A few years ago, I had reached the end of my tether with my youth group. Nothing seemed to be ‘working’ with the young people who were attending, and worse still they seemed to resent being there, having been made to attend by their parents. We were a humble group of just six young people with two struggling volunteer leaders, and I started to wonder if we were doing any good at all.
Feeling like a failure
I became overwhelmed by this idea that the youth group was not ‘working’. I felt like I was responsible, and that it was up to me to fix it, but I had no answers. I felt like I was failing the young people in my church, and every week was a painful reminder of this fact. I started to resent going to youth group because I felt bad and I felt responsible. I kept thinking to myself: ‘For goodness sake, I have a professional youth work role as my day job and I can’t even run a youth group successfully!’ My prayer times became strategy meetings with God where I would plead for a ‘solution’ to the ‘problem’ of my group. I began to run the youth group from this place of anxiety and desperation and resentment.
Mark Yaconelli sums up this feeling brilliantly in a description of his own anxious approach to his ministry in the early years, and the desperate efforts and overtime he was putting in to no avail. He writes: ‘Looking back, it’s easy to see that this whirlwind of effort wasn’t really about the Christian life. Although I believed I was trying to help young people discover Jesus’ way of love, in reality I was more worried about meeting expectations. Thus the focus of my ministry wasn’t God’s love, but rather the anxiety and expectations of myself and the other adults in the church. Sadly this kind of anxiety is a common motivator within western Christianity, often masking itself as spiritual passion. It is a driven-ness to perform, an obsession with results, a concentration on goals and outcomes that discounts the ordinary graces and small cries for mercy inhabiting our daily lives. Our anxiety-filled ministries expose an unspoken belief that God is utterly untrustworthy, that God’s impotence has forced us to take responsibility for the souls of young people ourselves’.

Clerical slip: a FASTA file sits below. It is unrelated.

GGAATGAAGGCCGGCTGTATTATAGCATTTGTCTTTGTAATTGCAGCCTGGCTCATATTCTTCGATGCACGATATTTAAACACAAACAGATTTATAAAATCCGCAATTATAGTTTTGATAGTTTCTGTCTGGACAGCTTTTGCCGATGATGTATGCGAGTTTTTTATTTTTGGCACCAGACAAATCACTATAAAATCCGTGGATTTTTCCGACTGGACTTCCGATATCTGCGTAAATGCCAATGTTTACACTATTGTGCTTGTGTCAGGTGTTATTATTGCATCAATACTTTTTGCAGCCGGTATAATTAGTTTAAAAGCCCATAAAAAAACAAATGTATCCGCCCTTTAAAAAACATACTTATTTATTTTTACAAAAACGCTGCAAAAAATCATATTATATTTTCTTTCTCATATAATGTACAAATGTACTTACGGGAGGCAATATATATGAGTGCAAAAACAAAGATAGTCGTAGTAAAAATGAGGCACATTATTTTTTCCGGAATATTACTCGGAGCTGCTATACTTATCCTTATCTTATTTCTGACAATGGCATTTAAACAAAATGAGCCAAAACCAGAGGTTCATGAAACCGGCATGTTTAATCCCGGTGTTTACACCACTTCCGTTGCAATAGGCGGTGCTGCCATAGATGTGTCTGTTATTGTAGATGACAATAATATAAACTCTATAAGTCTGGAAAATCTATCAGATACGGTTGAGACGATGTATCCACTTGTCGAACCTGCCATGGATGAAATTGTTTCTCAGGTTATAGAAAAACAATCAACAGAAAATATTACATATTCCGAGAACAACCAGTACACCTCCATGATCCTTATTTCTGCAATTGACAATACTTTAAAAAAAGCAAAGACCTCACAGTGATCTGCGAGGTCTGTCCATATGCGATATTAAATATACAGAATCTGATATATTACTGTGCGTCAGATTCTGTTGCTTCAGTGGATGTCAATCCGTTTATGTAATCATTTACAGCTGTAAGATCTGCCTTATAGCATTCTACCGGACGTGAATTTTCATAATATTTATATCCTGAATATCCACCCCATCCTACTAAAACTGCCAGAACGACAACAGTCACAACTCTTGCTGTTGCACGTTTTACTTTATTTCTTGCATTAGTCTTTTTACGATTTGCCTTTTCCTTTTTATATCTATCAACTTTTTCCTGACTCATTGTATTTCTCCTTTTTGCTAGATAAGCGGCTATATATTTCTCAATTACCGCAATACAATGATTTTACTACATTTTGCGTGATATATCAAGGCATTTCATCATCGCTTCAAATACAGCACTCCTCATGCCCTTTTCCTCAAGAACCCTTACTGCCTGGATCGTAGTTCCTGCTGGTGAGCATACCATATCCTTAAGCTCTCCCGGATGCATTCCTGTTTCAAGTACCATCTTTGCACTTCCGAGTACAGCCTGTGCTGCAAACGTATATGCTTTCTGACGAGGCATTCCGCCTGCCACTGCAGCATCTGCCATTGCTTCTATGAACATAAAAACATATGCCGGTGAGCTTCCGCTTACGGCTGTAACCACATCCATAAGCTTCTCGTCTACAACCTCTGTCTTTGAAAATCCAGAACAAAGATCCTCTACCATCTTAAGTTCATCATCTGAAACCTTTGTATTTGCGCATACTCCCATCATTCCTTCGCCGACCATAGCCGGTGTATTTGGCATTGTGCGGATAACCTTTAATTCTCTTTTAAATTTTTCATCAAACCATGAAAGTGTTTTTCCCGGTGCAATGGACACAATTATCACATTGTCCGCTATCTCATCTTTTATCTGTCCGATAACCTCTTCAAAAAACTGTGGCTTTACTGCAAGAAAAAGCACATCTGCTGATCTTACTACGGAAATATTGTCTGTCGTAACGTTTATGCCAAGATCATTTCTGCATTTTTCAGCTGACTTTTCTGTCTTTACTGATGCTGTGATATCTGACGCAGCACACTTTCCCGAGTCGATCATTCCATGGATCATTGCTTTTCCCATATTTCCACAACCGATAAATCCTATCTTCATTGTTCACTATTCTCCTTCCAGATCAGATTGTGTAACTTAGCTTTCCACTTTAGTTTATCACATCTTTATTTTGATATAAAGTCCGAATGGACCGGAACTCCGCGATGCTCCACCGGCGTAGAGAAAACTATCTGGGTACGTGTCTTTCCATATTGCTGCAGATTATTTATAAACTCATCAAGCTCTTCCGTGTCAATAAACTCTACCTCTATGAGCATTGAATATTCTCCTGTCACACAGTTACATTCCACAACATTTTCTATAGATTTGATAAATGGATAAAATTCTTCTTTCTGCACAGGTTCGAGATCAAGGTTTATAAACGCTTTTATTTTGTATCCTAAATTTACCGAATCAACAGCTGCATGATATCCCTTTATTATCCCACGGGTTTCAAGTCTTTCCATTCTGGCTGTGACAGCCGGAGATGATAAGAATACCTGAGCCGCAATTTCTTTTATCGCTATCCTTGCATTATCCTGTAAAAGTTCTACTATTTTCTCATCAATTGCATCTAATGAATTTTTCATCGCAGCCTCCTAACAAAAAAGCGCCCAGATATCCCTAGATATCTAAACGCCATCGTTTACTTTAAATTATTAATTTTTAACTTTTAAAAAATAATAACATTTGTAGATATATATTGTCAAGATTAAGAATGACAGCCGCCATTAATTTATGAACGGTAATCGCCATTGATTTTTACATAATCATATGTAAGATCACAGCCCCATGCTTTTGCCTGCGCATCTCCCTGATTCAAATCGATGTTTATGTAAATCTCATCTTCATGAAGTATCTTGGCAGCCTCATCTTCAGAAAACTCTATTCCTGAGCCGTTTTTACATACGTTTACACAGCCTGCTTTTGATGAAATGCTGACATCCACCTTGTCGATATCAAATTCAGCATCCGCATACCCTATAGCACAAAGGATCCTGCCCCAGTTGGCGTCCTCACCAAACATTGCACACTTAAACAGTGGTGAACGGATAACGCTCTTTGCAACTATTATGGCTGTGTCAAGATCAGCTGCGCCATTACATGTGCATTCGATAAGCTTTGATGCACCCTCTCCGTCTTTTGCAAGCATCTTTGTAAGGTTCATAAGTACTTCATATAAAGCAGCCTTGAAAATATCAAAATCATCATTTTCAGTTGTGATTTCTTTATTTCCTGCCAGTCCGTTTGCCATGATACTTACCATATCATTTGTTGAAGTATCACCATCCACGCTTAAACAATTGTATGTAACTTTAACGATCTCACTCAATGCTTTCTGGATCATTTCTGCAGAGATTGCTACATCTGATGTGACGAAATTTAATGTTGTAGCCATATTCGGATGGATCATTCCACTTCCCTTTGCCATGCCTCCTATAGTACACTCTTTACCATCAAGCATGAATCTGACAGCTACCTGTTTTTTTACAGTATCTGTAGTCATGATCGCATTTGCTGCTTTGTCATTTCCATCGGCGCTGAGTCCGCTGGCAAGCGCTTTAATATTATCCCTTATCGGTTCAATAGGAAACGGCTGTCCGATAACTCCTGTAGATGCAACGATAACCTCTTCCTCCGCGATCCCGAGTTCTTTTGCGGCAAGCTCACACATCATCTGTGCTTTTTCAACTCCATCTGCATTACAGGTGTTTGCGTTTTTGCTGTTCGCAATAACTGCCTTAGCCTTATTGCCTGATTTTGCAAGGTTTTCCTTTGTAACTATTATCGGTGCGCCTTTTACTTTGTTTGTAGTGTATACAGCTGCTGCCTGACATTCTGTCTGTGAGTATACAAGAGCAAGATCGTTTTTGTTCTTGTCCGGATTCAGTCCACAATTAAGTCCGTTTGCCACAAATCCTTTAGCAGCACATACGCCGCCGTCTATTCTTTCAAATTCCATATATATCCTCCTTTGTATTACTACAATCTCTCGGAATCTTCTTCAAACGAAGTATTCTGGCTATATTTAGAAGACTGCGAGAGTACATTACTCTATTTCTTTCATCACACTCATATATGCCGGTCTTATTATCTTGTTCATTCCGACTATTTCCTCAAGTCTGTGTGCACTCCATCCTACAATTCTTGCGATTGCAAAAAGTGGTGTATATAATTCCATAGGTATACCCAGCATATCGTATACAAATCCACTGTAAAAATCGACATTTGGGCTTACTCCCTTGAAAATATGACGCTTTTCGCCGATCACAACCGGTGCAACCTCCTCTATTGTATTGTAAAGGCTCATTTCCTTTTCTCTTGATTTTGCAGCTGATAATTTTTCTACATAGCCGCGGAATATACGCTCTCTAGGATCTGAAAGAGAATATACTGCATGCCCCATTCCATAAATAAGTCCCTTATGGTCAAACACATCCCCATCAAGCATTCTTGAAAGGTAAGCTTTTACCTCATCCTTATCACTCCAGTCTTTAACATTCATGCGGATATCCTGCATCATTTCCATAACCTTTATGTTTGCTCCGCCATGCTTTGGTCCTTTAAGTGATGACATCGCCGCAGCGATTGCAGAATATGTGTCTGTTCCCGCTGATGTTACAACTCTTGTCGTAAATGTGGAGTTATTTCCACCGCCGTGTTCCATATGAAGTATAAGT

Somewhere along the road my ministry had shifted from being about helping young people to discover Jesus’ way of love, to the need to be a successful youth group that was ‘working’ (whatever that means!). When there are so many pressures on our time already, the last thing we might think of doing in these moments - particularly as a volunteer like me - is to spend time thinking theologically about our ministries. And yet this may well be exactly what is needed to reorient ourselves to how God sees them, and to remember that he is actively involved in them.
The story above is a microcosm of the anxiety and desperation we might feel on a national level when we think about young people and the Church in the UK. Reports on church attendance (including our own research, Losing Heart) confirm the low numbers of young people in churches up and down the country. Fewer and fewer attendees at youth ministry training colleges suggest declining numbers of those going into church-based youth ministry in the first place. These pressures can make us fearful. We can start to operate our ministries from a ‘deficit’ mindset, of plugging a gap, of channelling resources to where they are most needed. We begin operating out of fear, not out of faith; out of lack, not out of love. We fall into the trap of ‘economising’ or ‘technologising’ in youth ministry, focusing only on what ‘works’, on the most impactful or effective way of working, and on numbers over individual people. Out of desperation, we start looking anywhere, everywhere, for the answers, clinging on to the latest ‘silver bullet’ which might just provide the solution. We can even end up removing God from the picture entirely.
A new perspective
Root and Dean identify a ‘rhetoric of despair’ and an absence of theological thinking in youth ministry. They argue that youth ministry must be rescued from ‘decades of foster care in the social sciences in order to return it to its theological home’. Root and Dean explain that, ‘We must begin to see ourselves not primarily as youth ministry directors but as theologians who do constructive theology in the context of ministry with the adolescent population’. Thinking theologically about our youth ministry helps us to orient ourselves to God’s perspective. Thinking theologically about our youth ministry helps us to operate and evaluate our ministries through a theological lens, focusing on how God sees them and what his priorities are, and ultimately remembering that he is actively involved in them.
Thankfully, my youth group turned a corner. After months of feeling like we were getting nowhere, young people began to encounter God for themselves, and everything changed. Things started to click into place. Young people seemed to want to be there. Hey, I even wanted to be there again! By God’s grace, he hadn’t removed himself from the picture, even if I had. As we look to the future of our own ministries, and think about what it is that we want to achieve, our hopes and dreams for the young people present and our vision for the group, how can we think theologically about our ministries, and remember God’s active presence in them?
1. Yaconelli, M., Contemplative youth ministry : practising the presence of Jesus with young people. 2006, London: London : SPCK.
2. Root, A. and K.C. Dean, The theological turn in youth ministry. 2011, Downers Grove, IL: IVP Books.